The Garden as a Community Builder

My garden is modest. We live on a standard city plot with about 3,000 sf of space available for planting. The south side of the house happens to sit in the most public corner of the plot, on the street-side which receives alot of passing cyclists and pedestrians.

Because it’s such a small amount of space in this corner, I have packed in the plantings pretty densely, following Master Gardener and permaculture practices to get the most out of it. It’s really something to look at, compared to the standard lawns that surround us. And those other gardens in the neighborhood that also take up lawn space are very noticeable too, especially to me, since I’m often looking for new ideas.

One such neighboring garden is kept by a man whom I call Mr. McGregor. He has a long, white beard, is often in dungarees, and has done a tremendous job building new raised beds and a cool fence for the backyard, which I’m certain has chickens, more raised beds, and a merry Tibetan flag. In other words, I totally admire this guy. Well, guess who was taking a walk past my house yesterday…Mr. McGregor! The highlight of my day was when he asked if it was my garden, and then said, in a very purposeful way, “I Love It.” And expressed how much he enjoys walking past.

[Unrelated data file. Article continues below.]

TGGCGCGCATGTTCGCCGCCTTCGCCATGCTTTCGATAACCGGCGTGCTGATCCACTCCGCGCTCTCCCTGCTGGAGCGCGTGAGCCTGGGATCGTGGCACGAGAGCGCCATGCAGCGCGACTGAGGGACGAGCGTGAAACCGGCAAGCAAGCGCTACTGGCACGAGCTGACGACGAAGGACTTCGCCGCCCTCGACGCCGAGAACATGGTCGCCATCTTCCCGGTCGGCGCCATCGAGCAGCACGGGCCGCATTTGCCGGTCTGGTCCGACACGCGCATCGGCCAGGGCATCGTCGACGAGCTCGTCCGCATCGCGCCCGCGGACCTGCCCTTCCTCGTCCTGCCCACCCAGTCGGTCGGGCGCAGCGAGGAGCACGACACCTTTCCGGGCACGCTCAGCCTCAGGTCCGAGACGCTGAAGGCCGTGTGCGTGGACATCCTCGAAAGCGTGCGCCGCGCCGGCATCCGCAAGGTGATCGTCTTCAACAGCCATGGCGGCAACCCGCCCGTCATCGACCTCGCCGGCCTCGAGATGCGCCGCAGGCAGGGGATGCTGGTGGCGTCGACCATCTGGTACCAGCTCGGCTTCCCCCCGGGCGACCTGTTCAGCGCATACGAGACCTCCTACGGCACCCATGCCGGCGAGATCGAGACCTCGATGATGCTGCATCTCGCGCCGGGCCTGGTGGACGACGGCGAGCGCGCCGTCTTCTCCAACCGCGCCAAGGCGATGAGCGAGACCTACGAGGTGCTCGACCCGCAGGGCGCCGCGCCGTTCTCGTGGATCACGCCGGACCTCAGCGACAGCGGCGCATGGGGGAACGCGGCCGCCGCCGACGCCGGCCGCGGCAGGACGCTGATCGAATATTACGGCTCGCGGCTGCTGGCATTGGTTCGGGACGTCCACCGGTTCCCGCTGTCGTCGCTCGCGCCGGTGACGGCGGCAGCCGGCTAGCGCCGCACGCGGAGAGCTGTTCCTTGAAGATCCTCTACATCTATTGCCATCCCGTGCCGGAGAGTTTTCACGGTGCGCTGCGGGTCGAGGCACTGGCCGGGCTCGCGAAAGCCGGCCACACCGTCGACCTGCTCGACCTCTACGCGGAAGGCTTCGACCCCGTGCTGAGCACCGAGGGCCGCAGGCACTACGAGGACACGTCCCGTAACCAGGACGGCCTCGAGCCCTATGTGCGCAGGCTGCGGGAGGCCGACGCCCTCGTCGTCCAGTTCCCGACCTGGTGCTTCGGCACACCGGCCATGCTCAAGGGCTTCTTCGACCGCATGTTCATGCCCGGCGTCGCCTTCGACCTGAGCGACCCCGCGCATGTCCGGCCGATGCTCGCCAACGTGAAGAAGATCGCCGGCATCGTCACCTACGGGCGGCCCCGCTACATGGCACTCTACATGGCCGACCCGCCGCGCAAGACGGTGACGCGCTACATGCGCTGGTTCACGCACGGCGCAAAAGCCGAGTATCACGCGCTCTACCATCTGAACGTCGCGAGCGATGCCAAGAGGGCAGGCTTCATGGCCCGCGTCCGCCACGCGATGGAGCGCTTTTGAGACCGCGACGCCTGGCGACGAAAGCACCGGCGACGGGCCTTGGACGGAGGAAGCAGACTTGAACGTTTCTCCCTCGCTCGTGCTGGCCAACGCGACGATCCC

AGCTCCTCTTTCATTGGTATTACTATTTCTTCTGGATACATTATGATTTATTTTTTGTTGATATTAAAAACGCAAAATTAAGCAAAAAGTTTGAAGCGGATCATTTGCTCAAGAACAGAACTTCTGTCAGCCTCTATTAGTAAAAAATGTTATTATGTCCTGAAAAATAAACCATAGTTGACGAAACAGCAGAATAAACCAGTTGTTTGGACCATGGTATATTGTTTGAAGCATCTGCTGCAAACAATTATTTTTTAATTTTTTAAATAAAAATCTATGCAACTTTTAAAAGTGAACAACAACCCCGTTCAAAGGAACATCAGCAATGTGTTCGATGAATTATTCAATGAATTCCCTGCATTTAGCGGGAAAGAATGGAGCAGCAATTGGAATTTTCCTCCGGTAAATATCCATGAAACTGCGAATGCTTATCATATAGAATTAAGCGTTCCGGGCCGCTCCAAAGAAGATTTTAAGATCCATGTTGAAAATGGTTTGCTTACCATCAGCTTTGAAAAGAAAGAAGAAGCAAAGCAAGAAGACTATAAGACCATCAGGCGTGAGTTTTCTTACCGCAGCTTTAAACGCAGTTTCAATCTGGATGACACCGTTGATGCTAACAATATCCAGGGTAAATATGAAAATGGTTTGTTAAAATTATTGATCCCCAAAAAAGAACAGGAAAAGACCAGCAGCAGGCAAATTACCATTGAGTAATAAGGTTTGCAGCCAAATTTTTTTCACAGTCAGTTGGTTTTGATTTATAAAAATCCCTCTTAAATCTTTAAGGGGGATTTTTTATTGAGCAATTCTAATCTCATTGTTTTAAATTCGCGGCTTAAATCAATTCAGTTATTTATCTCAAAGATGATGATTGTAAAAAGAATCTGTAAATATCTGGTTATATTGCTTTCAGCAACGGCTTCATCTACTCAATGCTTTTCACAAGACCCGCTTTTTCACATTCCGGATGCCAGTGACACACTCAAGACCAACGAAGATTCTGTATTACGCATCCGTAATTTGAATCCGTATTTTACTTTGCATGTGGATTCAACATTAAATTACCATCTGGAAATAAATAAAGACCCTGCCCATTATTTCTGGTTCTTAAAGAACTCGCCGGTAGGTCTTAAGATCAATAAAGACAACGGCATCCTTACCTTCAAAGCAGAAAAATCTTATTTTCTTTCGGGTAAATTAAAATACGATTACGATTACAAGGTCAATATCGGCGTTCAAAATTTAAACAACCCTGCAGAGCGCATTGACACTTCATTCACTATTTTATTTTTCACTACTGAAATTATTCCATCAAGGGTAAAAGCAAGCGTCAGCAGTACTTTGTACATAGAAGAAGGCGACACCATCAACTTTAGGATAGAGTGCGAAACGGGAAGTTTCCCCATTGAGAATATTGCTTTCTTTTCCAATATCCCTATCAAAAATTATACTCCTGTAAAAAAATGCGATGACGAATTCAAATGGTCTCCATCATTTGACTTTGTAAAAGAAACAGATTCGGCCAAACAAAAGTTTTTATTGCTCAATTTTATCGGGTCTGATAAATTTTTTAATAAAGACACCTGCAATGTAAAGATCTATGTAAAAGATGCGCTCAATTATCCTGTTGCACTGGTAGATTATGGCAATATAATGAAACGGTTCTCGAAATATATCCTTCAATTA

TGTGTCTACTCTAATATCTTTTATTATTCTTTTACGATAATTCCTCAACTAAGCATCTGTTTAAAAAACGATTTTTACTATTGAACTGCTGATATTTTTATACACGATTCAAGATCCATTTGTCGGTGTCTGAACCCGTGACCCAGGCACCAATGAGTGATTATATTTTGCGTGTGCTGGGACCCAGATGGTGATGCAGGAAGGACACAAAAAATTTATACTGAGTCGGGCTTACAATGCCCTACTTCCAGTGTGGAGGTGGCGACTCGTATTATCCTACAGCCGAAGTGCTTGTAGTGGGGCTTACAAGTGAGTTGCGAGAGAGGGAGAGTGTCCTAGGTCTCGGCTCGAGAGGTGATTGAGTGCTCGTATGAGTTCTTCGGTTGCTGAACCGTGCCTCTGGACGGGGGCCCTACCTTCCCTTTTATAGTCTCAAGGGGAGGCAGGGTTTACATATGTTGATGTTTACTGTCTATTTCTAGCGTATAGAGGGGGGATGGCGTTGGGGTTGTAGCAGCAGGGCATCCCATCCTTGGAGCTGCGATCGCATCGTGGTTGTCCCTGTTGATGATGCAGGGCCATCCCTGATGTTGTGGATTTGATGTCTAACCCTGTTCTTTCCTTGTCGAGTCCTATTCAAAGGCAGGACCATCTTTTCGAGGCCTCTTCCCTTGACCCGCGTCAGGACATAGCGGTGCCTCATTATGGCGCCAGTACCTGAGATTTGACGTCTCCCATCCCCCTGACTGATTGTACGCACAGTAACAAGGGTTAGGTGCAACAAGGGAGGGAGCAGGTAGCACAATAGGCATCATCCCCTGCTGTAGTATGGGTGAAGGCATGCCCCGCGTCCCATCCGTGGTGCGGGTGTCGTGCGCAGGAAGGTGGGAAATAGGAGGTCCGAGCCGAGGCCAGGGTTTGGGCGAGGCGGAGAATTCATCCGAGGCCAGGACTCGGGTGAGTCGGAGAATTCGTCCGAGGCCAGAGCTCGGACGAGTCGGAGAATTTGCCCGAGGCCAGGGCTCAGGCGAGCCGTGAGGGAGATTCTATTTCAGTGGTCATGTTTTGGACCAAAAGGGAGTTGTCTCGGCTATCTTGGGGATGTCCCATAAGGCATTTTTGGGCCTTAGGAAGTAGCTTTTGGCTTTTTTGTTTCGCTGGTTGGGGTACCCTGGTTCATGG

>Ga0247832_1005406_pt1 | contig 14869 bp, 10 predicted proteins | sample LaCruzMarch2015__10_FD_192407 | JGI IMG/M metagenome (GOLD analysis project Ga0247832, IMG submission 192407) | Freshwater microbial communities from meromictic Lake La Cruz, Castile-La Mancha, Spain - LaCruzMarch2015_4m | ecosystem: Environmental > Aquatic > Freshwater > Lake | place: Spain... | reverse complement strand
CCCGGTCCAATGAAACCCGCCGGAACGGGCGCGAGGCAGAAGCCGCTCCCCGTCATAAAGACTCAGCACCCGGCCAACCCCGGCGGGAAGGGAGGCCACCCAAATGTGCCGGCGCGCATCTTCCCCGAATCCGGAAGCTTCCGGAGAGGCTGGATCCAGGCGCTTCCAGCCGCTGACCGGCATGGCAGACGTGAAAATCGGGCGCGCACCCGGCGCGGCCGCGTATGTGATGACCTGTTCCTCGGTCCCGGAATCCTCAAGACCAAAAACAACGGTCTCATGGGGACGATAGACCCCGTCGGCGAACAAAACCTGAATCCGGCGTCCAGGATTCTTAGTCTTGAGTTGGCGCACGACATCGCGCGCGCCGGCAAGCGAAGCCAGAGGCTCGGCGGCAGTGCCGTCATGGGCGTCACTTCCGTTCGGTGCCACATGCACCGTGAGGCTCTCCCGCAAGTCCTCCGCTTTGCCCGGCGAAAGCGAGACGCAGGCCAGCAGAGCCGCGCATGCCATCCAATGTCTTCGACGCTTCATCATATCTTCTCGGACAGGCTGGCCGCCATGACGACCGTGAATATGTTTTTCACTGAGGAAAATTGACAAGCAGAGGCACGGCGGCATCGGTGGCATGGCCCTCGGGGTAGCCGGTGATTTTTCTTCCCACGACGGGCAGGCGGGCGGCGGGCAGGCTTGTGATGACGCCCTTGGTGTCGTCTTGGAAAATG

It took everything I had not to gush over how much I love his garden too, and know exactly who he is and that he planted alot of peppers this year and didn’t get alot out of his winter squash bed (he has four little pumpkins things sitting cheerfully on top of a stone wall as of two days ago).

But he is the kind of man who has a twinkle in his eye. You know the type. Makes you feel like anything you say, no matter how silly, will be taken with respect. So I let it loose and we talked. Perhaps now I won’t feel too shy to say hello when riding past his house on my bike ride home.

What I love about my little, modest garden is how it seems to cheer up the many people who walk by, most likely in a rush to get to the bus stop on Powell, or who live in an apartment and can’t plant, or who knows where. That’s all I can hope for.

 

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